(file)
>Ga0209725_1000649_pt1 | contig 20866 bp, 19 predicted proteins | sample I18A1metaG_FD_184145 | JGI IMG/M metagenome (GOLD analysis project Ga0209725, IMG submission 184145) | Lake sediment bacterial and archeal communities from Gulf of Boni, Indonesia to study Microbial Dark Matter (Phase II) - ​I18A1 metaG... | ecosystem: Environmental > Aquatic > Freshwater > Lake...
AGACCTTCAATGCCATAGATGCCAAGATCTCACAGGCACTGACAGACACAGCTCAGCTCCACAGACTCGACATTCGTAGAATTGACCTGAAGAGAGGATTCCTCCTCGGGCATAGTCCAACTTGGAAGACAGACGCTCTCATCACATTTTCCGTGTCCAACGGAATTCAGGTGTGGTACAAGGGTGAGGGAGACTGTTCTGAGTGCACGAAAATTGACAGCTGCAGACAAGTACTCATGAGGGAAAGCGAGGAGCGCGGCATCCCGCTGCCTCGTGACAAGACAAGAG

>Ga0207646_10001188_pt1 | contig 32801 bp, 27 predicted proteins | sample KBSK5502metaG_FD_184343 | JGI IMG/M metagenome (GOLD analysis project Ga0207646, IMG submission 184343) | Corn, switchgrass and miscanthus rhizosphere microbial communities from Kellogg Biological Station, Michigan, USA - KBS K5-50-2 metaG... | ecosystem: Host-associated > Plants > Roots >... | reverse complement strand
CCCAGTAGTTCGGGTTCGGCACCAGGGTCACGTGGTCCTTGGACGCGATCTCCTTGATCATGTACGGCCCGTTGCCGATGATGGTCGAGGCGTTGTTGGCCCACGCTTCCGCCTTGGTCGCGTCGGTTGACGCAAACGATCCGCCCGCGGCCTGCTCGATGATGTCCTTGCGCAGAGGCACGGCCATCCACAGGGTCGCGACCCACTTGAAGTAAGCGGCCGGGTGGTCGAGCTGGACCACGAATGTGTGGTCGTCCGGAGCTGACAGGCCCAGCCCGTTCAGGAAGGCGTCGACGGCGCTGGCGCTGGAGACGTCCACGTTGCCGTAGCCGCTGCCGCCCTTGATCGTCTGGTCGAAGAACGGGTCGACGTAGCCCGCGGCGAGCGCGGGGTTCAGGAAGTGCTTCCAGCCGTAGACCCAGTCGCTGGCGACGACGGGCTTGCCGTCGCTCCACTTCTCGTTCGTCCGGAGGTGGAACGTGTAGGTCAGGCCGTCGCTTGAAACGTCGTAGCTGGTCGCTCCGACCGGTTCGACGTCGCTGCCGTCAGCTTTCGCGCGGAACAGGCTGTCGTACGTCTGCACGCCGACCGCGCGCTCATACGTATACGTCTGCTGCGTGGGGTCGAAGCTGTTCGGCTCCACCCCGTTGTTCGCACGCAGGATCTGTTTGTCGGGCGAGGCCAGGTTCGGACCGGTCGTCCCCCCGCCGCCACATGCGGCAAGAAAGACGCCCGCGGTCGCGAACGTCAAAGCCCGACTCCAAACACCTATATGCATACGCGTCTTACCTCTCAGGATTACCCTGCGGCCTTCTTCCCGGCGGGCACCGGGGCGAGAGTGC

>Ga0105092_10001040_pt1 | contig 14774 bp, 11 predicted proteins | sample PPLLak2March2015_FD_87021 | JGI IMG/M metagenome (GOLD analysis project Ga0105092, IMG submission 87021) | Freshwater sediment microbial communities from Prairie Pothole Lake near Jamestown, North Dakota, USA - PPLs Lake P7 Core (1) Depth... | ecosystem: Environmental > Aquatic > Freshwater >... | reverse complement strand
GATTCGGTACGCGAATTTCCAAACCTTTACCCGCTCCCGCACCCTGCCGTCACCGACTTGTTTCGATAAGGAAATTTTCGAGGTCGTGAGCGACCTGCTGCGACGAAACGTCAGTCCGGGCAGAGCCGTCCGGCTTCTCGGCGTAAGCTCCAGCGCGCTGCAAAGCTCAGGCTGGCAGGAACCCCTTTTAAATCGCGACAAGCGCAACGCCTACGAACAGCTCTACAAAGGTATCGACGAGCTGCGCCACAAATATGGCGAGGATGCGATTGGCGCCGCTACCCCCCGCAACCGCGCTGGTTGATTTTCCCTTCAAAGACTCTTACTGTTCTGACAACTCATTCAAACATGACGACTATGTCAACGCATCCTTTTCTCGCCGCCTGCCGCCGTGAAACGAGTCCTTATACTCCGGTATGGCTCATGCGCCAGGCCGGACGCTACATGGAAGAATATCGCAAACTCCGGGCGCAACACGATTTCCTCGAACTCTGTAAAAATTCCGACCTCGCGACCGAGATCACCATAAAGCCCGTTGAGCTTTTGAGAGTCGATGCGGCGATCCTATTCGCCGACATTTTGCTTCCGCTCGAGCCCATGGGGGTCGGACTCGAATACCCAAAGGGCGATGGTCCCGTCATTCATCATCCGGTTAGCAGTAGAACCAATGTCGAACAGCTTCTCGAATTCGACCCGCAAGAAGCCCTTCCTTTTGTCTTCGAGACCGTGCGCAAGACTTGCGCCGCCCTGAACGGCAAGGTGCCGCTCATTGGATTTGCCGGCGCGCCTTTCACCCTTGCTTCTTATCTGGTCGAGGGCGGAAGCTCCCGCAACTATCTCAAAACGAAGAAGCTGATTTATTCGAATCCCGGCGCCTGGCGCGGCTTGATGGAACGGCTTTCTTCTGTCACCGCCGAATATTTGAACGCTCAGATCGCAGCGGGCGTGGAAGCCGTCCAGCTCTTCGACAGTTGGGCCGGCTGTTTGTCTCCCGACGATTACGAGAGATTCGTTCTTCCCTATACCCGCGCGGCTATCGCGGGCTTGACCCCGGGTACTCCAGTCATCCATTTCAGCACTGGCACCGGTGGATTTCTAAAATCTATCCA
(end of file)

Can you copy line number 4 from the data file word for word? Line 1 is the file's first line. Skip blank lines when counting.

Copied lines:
CCCAGTAGTTCGGGTTCGGCACCAGGGTCACGTGGTCCTTGGACGCGATCTCCTTGATCATGTACGGCCCGTTGCCGATGATGGTCGAGGCGTTGTTGGCCCACGCTTCCGCCTTGGTCGCGTCGGTTGACGCAAACGATCCGCCCGCGGCCTGCTCGATGATGTCCTTGCGCAGAGGCACGGCCATCCACAGGGTCGCGACCCACTTGAAGTAAGCGGCCGGGTGGTCGAGCTGGACCACGAATGTGTGGTCGTCCGGAGCTGACAGGCCCAGCCCGTTCAGGAAGGCGTCGACGGCGCTGGCGCTGGAGACGTCCACGTTGCCGTAGCCGCTGCCGCCCTTGATCGTCTGGTCGAAGAACGGGTCGACGTAGCCCGCGGCGAGCGCGGGGTTCAGGAAGTGCTTCCAGCCGTAGACCCAGTCGCTGGCGACGACGGGCTTGCCGTCGCTCCACTTCTCGTTCGTCCGGAGGTGGAACGTGTAGGTCAGGCCGTCGCTTGAAACGTCGTAGCTGGTCGCTCCGACCGGTTCGACGTCGCTGCCGTCAGCTTTCGCGCGGAACAGGCTGTCGTACGTCTGCACGCCGACCGCGCGCTCATACGTATACGTCTGCTGCGTGGGGTCGAAGCTGTTCGGCTCCACCCCGTTGTTCGCACGCAGGATCTGTTTGTCGGGCGAGGCCAGGTTCGGACCGGTCGTCCCCCCGCCGCCACATGCGGCAAGAAAGACGCCCGCGGTCGCGAACGTCAAAGCCCGACTCCAAACACCTATATGCATACGCGTCTTACCTCTCAGGATTACCCTGCGGCCTTCTTCCCGGCGGGCACCGGGGCGAGAGTGC